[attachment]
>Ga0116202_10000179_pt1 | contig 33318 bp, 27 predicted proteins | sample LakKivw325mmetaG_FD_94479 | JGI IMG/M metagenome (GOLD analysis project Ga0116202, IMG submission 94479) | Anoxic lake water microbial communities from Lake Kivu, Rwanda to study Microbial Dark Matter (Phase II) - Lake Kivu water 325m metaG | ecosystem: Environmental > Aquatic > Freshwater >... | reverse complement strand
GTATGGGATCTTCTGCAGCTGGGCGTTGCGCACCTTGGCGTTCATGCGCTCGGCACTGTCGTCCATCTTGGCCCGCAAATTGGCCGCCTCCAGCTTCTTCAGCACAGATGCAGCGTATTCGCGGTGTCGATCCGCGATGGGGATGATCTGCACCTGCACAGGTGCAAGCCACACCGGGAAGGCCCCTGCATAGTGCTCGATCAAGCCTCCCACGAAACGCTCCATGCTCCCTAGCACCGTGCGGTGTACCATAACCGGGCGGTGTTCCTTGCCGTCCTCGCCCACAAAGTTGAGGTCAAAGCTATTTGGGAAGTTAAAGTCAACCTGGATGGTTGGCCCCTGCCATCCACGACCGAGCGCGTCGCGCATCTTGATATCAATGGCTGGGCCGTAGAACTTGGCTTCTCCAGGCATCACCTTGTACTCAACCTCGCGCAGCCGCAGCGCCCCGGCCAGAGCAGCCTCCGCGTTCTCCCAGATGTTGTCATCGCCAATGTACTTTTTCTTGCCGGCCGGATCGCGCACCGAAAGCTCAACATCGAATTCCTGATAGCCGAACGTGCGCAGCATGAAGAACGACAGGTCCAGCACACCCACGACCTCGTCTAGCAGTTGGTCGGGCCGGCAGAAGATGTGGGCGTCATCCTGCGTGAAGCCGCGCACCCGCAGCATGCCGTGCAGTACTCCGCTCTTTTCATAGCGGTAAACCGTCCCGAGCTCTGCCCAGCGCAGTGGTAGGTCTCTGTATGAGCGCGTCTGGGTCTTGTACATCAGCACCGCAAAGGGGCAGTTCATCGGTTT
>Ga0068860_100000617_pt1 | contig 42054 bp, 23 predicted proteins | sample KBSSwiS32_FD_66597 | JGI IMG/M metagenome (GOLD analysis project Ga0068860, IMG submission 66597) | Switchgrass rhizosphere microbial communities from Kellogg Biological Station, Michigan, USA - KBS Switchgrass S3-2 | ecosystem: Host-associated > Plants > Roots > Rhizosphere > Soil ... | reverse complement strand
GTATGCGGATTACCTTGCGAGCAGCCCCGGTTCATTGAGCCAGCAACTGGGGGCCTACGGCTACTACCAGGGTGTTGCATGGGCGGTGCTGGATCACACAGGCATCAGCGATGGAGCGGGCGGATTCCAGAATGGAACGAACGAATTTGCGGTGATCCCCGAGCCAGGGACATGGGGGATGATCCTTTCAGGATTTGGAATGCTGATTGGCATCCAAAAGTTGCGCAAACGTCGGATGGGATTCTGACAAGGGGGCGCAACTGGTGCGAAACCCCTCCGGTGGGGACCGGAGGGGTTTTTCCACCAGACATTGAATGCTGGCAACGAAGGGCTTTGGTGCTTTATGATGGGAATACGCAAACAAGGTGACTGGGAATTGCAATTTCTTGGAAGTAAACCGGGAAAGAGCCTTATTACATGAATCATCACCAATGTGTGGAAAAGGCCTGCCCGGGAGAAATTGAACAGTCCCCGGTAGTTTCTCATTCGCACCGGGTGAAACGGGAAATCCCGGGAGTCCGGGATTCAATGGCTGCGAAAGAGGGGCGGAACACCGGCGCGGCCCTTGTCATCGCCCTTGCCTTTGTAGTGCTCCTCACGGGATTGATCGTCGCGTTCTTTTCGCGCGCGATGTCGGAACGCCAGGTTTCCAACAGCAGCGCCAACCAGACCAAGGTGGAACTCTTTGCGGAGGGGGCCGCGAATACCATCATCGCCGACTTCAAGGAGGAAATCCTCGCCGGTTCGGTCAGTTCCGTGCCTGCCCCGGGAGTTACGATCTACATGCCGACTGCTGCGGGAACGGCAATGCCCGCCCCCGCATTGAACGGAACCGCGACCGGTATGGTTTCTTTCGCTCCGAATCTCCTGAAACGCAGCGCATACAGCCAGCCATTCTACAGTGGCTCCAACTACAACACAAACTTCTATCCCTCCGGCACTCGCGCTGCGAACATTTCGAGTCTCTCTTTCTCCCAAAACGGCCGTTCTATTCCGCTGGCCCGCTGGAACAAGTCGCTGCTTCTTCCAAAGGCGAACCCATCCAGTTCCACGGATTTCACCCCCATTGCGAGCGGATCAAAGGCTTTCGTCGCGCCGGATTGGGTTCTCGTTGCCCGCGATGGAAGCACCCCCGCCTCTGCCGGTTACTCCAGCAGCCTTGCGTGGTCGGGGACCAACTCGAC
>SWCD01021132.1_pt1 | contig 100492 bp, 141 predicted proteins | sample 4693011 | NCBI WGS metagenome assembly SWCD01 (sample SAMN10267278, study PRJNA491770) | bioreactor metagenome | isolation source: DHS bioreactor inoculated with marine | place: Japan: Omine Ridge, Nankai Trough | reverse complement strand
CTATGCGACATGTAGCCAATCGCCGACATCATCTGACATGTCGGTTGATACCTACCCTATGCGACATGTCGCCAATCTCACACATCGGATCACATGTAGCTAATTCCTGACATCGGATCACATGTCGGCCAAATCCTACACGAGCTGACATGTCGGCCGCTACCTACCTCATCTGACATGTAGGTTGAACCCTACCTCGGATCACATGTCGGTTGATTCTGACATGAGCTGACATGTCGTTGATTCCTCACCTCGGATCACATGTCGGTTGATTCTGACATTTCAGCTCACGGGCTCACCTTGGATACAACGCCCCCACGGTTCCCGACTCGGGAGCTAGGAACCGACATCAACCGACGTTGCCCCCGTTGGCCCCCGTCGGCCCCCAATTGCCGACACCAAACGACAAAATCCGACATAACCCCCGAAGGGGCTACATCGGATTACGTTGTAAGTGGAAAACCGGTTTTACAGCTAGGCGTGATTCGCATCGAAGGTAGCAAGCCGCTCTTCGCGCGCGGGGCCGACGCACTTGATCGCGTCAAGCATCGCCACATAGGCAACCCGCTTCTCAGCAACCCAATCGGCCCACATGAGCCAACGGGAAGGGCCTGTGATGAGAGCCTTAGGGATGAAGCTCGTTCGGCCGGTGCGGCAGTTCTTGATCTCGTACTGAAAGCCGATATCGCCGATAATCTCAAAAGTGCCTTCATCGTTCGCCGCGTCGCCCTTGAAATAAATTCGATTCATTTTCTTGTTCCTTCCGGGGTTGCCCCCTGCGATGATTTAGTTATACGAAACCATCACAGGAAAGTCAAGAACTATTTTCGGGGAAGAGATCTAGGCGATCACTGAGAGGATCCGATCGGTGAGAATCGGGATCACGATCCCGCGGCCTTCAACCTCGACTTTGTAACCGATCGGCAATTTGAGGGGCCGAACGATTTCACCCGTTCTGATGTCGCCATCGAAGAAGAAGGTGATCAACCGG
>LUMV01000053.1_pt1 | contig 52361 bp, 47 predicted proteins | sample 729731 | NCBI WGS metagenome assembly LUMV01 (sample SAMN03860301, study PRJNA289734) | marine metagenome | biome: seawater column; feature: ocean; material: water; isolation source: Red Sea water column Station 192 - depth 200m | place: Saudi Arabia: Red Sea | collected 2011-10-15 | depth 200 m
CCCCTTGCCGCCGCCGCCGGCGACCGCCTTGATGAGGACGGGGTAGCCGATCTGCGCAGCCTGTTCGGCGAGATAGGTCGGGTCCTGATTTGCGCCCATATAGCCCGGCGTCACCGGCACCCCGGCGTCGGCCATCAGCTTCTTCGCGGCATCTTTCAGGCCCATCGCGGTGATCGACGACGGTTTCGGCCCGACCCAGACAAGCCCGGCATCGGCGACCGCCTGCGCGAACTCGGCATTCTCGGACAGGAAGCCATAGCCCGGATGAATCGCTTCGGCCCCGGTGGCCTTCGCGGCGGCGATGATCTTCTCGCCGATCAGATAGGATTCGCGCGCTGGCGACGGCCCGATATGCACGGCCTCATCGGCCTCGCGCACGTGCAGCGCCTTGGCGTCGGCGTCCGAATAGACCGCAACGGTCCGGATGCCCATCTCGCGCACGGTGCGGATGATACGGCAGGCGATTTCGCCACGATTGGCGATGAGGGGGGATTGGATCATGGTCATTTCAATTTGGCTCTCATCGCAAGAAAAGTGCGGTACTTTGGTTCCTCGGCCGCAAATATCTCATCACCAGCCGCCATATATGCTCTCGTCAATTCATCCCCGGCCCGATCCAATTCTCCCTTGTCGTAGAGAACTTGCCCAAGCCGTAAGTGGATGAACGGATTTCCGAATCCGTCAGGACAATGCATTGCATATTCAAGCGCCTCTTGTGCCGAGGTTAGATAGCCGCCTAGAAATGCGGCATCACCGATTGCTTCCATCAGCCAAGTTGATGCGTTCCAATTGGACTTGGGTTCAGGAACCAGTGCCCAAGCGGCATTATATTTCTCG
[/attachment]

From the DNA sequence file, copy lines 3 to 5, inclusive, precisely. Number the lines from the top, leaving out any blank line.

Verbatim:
>Ga0068860_100000617_pt1 | contig 42054 bp, 23 predicted proteins | sample KBSSwiS32_FD_66597 | JGI IMG/M metagenome (GOLD analysis project Ga0068860, IMG submission 66597) | Switchgrass rhizosphere microbial communities from Kellogg Biological Station, Michigan, USA - KBS Switchgrass S3-2 | ecosystem: Host-associated > Plants > Roots > Rhizosphere > Soil ... | reverse complement strand
GTATGCGGATTACCTTGCGAGCAGCCCCGGTTCATTGAGCCAGCAACTGGGGGCCTACGGCTACTACCAGGGTGTTGCATGGGCGGTGCTGGATCACACAGGCATCAGCGATGGAGCGGGCGGATTCCAGAATGGAACGAACGAATTTGCGGTGATCCCCGAGCCAGGGACATGGGGGATGATCCTTTCAGGATTTGGAATGCTGATTGGCATCCAAAAGTTGCGCAAACGTCGGATGGGATTCTGACAAGGGGGCGCAACTGGTGCGAAACCCCTCCGGTGGGGACCGGAGGGGTTTTTCCACCAGACATTGAATGCTGGCAACGAAGGGCTTTGGTGCTTTATGATGGGAATACGCAAACAAGGTGACTGGGAATTGCAATTTCTTGGAAGTAAACCGGGAAAGAGCCTTATTACATGAATCATCACCAATGTGTGGAAAAGGCCTGCCCGGGAGAAATTGAACAGTCCCCGGTAGTTTCTCATTCGCACCGGGTGAAACGGGAAATCCCGGGAGTCCGGGATTCAATGGCTGCGAAAGAGGGGCGGAACACCGGCGCGGCCCTTGTCATCGCCCTTGCCTTTGTAGTGCTCCTCACGGGATTGATCGTCGCGTTCTTTTCGCGCGCGATGTCGGAACGCCAGGTTTCCAACAGCAGCGCCAACCAGACCAAGGTGGAACTCTTTGCGGAGGGGGCCGCGAATACCATCATCGCCGACTTCAAGGAGGAAATCCTCGCCGGTTCGGTCAGTTCCGTGCCTGCCCCGGGAGTTACGATCTACATGCCGACTGCTGCGGGAACGGCAATGCCCGCCCCCGCATTGAACGGAACCGCGACCGGTATGGTTTCTTTCGCTCCGAATCTCCTGAAACGCAGCGCATACAGCCAGCCATTCTACAGTGGCTCCAACTACAACACAAACTTCTATCCCTCCGGCACTCGCGCTGCGAACATTTCGAGTCTCTCTTTCTCCCAAAACGGCCGTTCTATTCCGCTGGCCCGCTGGAACAAGTCGCTGCTTCTTCCAAAGGCGAACCCATCCAGTTCCACGGATTTCACCCCCATTGCGAGCGGATCAAAGGCTTTCGTCGCGCCGGATTGGGTTCTCGTTGCCCGCGATGGAAGCACCCCCGCCTCTGCCGGTTACTCCAGCAGCCTTGCGTGGTCGGGGACCAACTCGAC
>SWCD01021132.1_pt1 | contig 100492 bp, 141 predicted proteins | sample 4693011 | NCBI WGS metagenome assembly SWCD01 (sample SAMN10267278, study PRJNA491770) | bioreactor metagenome | isolation source: DHS bioreactor inoculated with marine | place: Japan: Omine Ridge, Nankai Trough | reverse complement strand